Must Solidarity Have an Identity?
Can one still speak of an innate solidarity in our increasingly identity driven societies full of others or in an international context where nation states are becoming once again ever more powerful? Does solidarity imply a shared citizenship, shared religious, ethnic, international, humanitarian, or left-wing universal identities among those who give it and those who receive it? Think of “French doctors” or of those who provide international earthquake relief with their national flags sewn on their uniforms, or of the countless Christian, Muslim, or Jewish charities and their Asian equivalents, in the world. Can there be any positive identity-blind solidarity after the egregious failures of the United Nations on this count?
The idea of having solidarity with others may have attracted much attention, but it loses its salience if one defines it in terms of the three pillars of ancient Greek tragedy: unity of time, unity of action, and unity of setting. In our increasingly distracted, present-driven societies, we seem to be failing on all three counts by not focusing on a given problem, preferring to follow emotions down often counterproductive paths, and by ignoring the long-term identity issues behind many humanitarian problems. The result is that one can wonder who benefits most from solidarity: those who offer it or its recipients, and with what perverse effects?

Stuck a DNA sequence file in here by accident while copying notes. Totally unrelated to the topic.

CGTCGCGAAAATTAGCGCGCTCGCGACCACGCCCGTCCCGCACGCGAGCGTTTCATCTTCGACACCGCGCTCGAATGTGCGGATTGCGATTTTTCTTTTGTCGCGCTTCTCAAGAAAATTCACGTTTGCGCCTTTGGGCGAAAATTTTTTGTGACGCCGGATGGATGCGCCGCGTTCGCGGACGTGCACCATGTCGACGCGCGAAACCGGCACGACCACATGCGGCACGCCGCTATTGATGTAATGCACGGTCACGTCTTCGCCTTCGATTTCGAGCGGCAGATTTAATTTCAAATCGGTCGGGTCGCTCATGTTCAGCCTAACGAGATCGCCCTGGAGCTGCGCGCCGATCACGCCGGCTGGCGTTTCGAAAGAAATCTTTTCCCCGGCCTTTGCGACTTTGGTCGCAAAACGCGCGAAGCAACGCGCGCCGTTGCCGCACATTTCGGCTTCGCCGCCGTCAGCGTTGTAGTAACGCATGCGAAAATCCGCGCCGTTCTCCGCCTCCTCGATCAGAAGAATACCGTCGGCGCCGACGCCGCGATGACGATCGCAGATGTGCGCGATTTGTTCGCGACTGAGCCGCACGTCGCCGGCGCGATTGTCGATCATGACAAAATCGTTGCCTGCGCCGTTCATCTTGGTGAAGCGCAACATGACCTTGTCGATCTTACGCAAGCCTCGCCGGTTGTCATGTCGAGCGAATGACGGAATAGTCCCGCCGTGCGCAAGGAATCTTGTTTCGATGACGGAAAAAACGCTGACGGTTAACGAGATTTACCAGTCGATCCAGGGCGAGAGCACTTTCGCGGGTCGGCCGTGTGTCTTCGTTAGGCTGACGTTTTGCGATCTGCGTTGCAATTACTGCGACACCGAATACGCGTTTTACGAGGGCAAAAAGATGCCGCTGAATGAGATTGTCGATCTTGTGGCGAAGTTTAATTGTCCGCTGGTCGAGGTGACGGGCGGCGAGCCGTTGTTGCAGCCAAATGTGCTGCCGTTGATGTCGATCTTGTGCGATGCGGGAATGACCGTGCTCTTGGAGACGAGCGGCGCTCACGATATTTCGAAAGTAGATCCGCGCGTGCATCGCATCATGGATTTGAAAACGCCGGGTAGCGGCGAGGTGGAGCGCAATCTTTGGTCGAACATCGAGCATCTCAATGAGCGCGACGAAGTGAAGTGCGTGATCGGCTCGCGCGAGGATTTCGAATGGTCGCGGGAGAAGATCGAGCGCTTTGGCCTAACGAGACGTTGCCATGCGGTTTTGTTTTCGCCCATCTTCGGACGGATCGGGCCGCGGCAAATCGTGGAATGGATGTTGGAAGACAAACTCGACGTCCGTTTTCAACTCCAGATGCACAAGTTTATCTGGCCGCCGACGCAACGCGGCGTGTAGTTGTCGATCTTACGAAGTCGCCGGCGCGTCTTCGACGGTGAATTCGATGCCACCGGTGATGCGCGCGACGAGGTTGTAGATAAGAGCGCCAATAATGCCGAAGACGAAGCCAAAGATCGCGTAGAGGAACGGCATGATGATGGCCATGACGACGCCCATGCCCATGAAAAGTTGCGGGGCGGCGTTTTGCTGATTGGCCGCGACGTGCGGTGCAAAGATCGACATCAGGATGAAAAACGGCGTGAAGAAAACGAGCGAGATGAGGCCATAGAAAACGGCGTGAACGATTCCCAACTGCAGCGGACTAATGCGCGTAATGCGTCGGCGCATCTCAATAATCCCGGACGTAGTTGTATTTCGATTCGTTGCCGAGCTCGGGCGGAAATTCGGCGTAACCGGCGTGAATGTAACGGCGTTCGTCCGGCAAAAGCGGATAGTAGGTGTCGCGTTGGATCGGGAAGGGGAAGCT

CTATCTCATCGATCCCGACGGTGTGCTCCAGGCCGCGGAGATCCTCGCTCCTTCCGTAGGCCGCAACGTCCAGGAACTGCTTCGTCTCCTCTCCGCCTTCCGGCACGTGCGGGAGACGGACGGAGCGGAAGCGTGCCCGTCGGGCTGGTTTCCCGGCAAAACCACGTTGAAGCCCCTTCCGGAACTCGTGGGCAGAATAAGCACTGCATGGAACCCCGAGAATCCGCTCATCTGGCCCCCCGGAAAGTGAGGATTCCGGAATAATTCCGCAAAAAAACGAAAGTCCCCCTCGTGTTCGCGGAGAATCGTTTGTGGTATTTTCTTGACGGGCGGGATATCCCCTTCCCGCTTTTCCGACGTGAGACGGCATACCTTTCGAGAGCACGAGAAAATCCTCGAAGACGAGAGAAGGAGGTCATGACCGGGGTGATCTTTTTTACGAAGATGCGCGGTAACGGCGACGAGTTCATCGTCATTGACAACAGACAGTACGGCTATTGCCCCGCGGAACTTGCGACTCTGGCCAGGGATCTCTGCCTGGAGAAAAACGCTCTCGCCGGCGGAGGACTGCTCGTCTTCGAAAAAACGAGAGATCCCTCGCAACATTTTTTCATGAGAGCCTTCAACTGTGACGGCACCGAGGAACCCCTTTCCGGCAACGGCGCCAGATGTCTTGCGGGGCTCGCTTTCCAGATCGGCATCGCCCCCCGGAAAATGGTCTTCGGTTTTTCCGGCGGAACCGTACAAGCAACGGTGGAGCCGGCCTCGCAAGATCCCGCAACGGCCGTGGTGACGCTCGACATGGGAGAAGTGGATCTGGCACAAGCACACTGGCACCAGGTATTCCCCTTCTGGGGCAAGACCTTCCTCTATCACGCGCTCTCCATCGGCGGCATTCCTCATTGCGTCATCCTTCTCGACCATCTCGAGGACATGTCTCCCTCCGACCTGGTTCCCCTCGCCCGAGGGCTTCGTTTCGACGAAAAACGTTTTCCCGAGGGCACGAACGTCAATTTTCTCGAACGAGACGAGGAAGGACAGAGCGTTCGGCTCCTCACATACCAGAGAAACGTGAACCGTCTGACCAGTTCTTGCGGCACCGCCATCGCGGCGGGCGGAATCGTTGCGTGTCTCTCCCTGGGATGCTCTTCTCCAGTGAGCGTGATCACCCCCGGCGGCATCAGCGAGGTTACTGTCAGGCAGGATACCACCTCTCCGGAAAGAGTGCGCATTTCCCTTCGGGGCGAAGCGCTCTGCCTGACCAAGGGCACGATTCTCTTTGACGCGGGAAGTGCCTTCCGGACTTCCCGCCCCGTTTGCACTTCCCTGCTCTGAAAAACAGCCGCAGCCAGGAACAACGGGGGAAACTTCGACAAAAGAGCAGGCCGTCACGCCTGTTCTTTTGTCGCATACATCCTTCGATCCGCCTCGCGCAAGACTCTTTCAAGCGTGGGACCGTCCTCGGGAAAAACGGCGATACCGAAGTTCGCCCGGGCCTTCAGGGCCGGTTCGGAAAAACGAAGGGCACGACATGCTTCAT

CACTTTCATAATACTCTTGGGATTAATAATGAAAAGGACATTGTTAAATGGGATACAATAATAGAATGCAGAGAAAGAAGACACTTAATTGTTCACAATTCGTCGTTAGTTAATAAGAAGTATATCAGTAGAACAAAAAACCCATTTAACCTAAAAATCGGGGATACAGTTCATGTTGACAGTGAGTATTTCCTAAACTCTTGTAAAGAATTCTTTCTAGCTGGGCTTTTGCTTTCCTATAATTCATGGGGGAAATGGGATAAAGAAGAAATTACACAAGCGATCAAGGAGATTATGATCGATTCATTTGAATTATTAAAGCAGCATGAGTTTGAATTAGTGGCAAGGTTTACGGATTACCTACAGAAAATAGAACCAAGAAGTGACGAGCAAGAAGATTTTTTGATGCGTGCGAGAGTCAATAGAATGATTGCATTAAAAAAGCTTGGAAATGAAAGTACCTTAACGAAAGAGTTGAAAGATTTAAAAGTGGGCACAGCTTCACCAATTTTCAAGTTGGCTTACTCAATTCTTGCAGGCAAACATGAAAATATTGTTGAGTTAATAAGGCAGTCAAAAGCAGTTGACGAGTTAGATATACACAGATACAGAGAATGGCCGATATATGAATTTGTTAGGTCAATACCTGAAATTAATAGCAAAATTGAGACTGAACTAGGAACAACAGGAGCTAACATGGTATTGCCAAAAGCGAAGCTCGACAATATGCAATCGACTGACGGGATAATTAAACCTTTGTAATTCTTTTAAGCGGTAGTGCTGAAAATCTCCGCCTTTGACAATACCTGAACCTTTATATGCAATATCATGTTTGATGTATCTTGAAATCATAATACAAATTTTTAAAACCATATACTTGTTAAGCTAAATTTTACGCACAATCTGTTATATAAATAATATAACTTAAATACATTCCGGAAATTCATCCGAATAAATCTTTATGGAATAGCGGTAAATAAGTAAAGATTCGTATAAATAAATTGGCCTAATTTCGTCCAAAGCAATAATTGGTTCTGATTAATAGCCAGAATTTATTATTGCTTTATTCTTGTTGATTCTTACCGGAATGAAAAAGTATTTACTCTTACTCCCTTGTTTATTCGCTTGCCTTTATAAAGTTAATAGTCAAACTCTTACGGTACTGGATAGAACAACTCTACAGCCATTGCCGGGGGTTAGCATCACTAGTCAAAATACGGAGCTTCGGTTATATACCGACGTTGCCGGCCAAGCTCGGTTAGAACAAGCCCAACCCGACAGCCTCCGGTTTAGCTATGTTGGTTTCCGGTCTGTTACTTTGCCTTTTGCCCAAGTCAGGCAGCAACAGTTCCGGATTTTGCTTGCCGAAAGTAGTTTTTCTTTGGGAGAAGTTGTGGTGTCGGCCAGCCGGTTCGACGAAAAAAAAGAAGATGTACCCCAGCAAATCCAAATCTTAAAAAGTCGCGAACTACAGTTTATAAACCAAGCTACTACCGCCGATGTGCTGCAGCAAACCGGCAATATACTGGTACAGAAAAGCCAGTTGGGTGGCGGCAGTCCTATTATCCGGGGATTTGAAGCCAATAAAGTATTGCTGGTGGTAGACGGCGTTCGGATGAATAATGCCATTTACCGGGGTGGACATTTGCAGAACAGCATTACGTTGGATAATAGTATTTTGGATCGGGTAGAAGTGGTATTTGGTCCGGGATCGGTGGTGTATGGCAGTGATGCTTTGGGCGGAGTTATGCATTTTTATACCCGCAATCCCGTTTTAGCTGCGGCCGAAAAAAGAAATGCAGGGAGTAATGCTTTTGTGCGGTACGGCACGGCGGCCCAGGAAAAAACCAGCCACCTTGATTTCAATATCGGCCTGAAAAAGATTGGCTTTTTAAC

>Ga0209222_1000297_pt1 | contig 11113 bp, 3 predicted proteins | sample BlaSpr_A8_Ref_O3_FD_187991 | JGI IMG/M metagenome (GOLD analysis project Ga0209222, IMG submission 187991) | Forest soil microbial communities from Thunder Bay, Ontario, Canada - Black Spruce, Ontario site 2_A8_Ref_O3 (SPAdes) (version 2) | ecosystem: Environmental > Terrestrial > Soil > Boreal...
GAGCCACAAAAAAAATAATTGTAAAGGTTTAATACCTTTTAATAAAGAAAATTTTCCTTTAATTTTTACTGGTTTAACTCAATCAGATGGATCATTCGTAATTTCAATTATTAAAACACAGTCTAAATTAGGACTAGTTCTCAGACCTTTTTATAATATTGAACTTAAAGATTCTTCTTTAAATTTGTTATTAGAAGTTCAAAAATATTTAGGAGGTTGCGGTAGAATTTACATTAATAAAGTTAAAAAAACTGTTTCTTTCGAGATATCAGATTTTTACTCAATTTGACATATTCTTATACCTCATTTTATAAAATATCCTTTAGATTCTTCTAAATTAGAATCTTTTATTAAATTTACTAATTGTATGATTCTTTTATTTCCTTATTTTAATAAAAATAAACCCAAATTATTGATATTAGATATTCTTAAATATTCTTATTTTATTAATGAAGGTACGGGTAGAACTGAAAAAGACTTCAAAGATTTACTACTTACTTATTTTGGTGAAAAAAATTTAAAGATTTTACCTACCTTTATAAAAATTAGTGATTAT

Can green solidarity, by focusing on local and also on global shared environmental challenges, offer a way of reconciling extremely different ethnic, religious, or identity groups inside each society and at the international level? After all, we are all at the mercy of Nature and man’s mishandling of it, whether in the rich North or in the poor South. For green solidarity to be inventive, it must transcend classic ecological issues to address the crucial issues of our day: how to integrate generations of immigrants in their countries, migrants in their host settings, and above all those who stay behind.
Diana Pinto is an intellectual historian and writer, educated in the United States (Harvard) and now living in Paris. As senior fellow at the Institute for Jewish Policy Research she has worked on the pan-European project Voices for the Res Publica. She also worked as a consultant to the Political Directorate of the Strasbourg-based Council of Europe for its civil society programs in Eastern Europe and the former Soviet Union. Pinto has been a Fulbright Fellow, and has received research grants from the American Council of Learned Societies and the Collegium Budapest. She has written widely on transatlantic issues and on Jewish life in contemporary Europe. Her autobiography Entre deux mondes (1991) is about her experiences living in Europe and the United States. Other book publications include Contemporary Italian Sociology (1981) and Israel Has Moved (2013).